Estimating the child health equity potential of improved sanitation in Nepal

Anjali Acharya, Li Liu, Qingfeng Li, Ingrid K. Friberg

Research output: Contribution to journalReview articlepeer-review

Abstract

Background: Access to improved sanitation plays an important role in child health through its impact on diarrheal mortality and malnutrition. Inequities in sanitation coverage translate into health inequities across socio-economic groups. This paper presents the differential impact on child mortality and diarrheal incidence of expanding sanitation coverage across wealth quintiles in Nepal. Methods. We modeled three scale up coverage scenarios at the national level and at each of the 5 wealth quintiles for improved sanitation in Nepal in the Lives Saved Tool (LiST): equal for all quintiles, realistically pro-poor and ambitiously pro-poor. Results: The results show that equal improvement in sanitation coverage can save a total of 226 lives (10.7% of expected diarrhea deaths), while a realistically pro-poor program can save 451 child lives (20.5%) and the ambitiously pro-poor program can save 542 lives (24.6%). Conclusions: Pro-poor policies for expanding sanitation coverage have the ability to reduce population level health inequalities which can translate into reduced child diarrheal mortality.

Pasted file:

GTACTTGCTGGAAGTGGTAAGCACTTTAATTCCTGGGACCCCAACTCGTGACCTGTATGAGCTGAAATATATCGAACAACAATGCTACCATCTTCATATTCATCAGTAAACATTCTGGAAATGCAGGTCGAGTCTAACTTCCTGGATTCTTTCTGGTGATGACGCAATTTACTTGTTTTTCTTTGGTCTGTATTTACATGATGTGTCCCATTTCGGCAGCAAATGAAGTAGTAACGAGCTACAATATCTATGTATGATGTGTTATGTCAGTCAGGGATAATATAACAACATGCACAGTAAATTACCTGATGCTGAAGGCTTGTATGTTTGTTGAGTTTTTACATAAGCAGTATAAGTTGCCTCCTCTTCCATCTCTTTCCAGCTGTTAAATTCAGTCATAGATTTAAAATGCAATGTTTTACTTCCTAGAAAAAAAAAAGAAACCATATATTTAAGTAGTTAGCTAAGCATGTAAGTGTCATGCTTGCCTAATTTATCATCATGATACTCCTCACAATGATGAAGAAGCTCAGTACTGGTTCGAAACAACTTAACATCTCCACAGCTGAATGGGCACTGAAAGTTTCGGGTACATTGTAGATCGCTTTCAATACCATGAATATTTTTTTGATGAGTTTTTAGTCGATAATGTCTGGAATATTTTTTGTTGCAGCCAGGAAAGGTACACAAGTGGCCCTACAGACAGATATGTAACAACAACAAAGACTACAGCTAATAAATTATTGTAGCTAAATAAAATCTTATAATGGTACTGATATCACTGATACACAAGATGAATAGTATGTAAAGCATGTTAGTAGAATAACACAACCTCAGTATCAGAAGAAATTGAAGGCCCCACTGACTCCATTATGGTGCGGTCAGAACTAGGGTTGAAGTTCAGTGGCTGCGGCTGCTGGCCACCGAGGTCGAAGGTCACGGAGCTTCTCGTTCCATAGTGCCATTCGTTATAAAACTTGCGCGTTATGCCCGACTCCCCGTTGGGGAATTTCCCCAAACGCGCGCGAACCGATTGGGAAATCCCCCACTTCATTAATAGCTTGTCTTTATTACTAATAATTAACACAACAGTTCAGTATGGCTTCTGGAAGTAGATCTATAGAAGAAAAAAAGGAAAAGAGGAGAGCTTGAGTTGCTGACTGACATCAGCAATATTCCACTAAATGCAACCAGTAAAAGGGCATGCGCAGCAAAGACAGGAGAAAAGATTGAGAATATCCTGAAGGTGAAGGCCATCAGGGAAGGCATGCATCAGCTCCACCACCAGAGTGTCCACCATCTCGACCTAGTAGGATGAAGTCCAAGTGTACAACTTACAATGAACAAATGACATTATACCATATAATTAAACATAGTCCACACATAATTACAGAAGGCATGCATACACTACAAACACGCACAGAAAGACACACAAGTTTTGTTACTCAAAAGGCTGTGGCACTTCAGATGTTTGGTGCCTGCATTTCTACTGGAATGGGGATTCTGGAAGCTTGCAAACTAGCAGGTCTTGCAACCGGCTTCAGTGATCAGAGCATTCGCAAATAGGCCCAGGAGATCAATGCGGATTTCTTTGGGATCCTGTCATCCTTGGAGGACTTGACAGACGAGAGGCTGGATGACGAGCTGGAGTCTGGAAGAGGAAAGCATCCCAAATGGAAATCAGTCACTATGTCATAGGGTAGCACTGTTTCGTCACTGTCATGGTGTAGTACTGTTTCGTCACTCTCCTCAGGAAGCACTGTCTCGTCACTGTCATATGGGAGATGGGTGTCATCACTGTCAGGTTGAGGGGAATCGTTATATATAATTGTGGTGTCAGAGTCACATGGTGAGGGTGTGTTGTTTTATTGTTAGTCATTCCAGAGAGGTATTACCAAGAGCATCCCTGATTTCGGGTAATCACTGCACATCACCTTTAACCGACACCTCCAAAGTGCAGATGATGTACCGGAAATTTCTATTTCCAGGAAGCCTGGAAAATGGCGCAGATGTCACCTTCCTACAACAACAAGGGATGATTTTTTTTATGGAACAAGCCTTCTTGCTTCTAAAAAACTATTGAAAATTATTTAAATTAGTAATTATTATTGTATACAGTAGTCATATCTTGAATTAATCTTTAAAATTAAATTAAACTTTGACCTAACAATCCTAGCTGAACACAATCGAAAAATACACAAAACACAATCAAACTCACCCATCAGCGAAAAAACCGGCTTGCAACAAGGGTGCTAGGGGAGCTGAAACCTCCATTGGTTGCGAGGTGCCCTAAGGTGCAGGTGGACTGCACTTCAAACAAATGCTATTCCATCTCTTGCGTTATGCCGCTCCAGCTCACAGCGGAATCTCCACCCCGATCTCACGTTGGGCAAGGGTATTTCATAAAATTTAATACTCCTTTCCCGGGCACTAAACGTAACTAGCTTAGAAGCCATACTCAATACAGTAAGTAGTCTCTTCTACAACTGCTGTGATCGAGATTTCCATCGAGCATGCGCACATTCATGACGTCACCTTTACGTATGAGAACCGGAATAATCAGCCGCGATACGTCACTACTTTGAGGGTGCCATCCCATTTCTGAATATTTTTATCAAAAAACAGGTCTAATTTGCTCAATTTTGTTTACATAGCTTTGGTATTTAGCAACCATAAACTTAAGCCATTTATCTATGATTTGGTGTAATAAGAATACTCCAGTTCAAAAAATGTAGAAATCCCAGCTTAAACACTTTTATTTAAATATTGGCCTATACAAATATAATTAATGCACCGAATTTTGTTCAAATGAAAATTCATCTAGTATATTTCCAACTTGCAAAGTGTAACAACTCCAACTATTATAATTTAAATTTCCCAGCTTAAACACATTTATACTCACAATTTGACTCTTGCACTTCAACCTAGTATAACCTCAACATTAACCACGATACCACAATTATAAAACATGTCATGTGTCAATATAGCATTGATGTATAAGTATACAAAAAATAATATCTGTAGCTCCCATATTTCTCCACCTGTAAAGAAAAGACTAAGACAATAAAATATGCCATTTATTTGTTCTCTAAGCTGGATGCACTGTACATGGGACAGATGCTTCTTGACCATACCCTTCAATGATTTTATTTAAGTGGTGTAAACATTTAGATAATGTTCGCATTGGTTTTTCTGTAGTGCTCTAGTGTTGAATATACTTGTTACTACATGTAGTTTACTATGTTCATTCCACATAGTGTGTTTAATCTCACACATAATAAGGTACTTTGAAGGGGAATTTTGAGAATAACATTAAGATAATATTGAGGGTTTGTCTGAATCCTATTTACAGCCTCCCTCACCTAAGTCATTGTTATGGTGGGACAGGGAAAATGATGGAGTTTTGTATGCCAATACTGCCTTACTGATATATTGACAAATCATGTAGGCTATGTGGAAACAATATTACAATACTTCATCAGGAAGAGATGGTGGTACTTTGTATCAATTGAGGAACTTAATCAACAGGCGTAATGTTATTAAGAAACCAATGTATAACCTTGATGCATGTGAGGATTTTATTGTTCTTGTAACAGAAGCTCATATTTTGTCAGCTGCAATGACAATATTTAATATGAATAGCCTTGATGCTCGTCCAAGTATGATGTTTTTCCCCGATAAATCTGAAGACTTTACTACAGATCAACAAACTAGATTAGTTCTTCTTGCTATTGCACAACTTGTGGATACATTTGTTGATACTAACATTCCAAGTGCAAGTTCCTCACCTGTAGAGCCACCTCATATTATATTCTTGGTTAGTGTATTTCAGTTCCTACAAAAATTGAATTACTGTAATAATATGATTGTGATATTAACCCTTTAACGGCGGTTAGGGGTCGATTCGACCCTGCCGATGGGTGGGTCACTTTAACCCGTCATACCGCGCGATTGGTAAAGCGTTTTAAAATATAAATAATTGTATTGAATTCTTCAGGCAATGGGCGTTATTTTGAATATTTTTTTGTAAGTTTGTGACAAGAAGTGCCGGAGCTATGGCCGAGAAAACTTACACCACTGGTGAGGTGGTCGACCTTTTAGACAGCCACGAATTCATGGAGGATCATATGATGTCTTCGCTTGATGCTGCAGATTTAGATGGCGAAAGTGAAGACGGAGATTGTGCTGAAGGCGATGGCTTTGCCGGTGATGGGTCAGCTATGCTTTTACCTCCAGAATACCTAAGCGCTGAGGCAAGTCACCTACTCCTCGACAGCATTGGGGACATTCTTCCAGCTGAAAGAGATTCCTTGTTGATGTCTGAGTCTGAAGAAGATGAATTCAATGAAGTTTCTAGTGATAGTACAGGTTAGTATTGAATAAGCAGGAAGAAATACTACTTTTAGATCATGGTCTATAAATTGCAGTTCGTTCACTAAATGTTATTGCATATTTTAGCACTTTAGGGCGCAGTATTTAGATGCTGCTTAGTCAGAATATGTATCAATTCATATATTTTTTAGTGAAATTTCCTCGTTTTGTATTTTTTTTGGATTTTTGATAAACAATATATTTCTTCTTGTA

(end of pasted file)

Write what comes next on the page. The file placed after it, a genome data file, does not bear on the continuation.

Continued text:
Original languageEnglish (US)
Article numberS25
JournalBMC public health
Volume13
Issue numberSUPPL.3
DOIs
StatePublished - Sep 24 2013

ASJC Scopus subject areas

  • Public Health, Environmental and Occupational Health

Fingerprint Dive into the research topics of 'Estimating the child health equity potential of improved sanitation in Nepal'. Together they form a unique fingerprint.

Cite this